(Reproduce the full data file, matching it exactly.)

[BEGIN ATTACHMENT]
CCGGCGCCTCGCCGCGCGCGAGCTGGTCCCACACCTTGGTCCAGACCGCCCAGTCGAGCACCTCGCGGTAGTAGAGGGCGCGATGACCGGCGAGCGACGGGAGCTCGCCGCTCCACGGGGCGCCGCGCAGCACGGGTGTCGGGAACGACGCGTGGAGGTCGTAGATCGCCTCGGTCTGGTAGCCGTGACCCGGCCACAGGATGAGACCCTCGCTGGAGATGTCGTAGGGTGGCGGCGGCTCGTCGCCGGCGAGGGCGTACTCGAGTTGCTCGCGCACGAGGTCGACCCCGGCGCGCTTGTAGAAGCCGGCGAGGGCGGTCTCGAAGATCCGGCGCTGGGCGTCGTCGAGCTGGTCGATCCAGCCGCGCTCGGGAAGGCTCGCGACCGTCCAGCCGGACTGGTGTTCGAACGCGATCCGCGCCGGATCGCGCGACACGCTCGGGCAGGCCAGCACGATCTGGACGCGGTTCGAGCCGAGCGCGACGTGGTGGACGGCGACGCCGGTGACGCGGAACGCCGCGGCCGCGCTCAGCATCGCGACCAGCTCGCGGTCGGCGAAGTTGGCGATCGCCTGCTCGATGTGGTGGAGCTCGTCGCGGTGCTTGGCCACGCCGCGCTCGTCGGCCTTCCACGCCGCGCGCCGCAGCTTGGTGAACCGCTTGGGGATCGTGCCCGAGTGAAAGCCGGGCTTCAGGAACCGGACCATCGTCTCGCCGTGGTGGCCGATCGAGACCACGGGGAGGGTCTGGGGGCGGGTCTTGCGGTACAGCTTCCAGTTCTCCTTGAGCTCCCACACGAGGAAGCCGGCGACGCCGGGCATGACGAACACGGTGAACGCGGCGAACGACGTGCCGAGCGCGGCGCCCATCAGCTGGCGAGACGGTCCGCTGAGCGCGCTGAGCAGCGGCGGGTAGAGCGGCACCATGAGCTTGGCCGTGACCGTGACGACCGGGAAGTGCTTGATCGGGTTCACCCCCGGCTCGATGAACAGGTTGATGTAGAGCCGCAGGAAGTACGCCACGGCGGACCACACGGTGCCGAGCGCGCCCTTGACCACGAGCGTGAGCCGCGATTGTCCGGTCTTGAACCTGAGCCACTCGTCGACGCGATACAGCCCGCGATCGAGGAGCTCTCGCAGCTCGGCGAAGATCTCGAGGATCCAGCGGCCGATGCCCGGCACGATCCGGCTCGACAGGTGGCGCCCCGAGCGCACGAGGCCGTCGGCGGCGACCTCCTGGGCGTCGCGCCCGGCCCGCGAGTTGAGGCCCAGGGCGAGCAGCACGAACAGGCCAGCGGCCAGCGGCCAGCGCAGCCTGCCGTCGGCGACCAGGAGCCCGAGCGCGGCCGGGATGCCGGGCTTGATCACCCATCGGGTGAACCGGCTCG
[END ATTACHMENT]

CCGGCGCCTCGCCGCGCGCGAGCTGGTCCCACACCTTGGTCCAGACCGCCCAGTCGAGCACCTCGCGGTAGTAGAGGGCGCGATGACCGGCGAGCGACGGGAGCTCGCCGCTCCACGGGGCGCCGCGCAGCACGGGTGTCGGGAACGACGCGTGGAGGTCGTAGATCGCCTCGGTCTGGTAGCCGTGACCCGGCCACAGGATGAGACCCTCGCTGGAGATGTCGTAGGGTGGCGGCGGCTCGTCGCCGGCGAGGGCGTACTCGAGTTGCTCGCGCACGAGGTCGACCCCGGCGCGCTTGTAGAAGCCGGCGAGGGCGGTCTCGAAGATCCGGCGCTGGGCGTCGTCGAGCTGGTCGATCCAGCCGCGCTCGGGAAGGCTCGCGACCGTCCAGCCGGACTGGTGTTCGAACGCGATCCGCGCCGGATCGCGCGACACGCTCGGGCAGGCCAGCACGATCTGGACGCGGTTCGAGCCGAGCGCGACGTGGTGGACGGCGACGCCGGTGACGCGGAACGCCGCGGCCGCGCTCAGCATCGCGACCAGCTCGCGGTCGGCGAAGTTGGCGATCGCCTGCTCGATGTGGTGGAGCTCGTCGCGGTGCTTGGCCACGCCGCGCTCGTCGGCCTTCCACGCCGCGCGCCGCAGCTTGGTGAACCGCTTGGGGATCGTGCCCGAGTGAAAGCCGGGCTTCAGGAACCGGACCATCGTCTCGCCGTGGTGGCCGATCGAGACCACGGGGAGGGTCTGGGGGCGGGTCTTGCGGTACAGCTTCCAGTTCTCCTTGAGCTCCCACACGAGGAAGCCGGCGACGCCGGGCATGACGAACACGGTGAACGCGGCGAACGACGTGCCGAGCGCGGCGCCCATCAGCTGGCGAGACGGTCCGCTGAGCGCGCTGAGCAGCGGCGGGTAGAGCGGCACCATGAGCTTGGCCGTGACCGTGACGACCGGGAAGTGCTTGATCGGGTTCACCCCCGGCTCGATGAACAGGTTGATGTAGAGCCGCAGGAAGTACGCCACGGCGGACCACACGGTGCCGAGCGCGCCCTTGACCACGAGCGTGAGCCGCGATTGTCCGGTCTTGAACCTGAGCCACTCGTCGACGCGATACAGCCCGCGATCGAGGAGCTCTCGCAGCTCGGCGAAGATCTCGAGGATCCAGCGGCCGATGCCCGGCACGATCCGGCTCGACAGGTGGCGCCCCGAGCGCACGAGGCCGTCGGCGGCGACCTCCTGGGCGTCGCGCCCGGCCCGCGAGTTGAGGCCCAGGGCGAGCAGCACGAACAGGCCAGCGGCCAGCGGCCAGCGCAGCCTGCCGTCGGCGACCAGGAGCCCGAGCGCGGCCGGGATGCCGGGCTTGATCACCCATCGGGTGAACCGGCTCG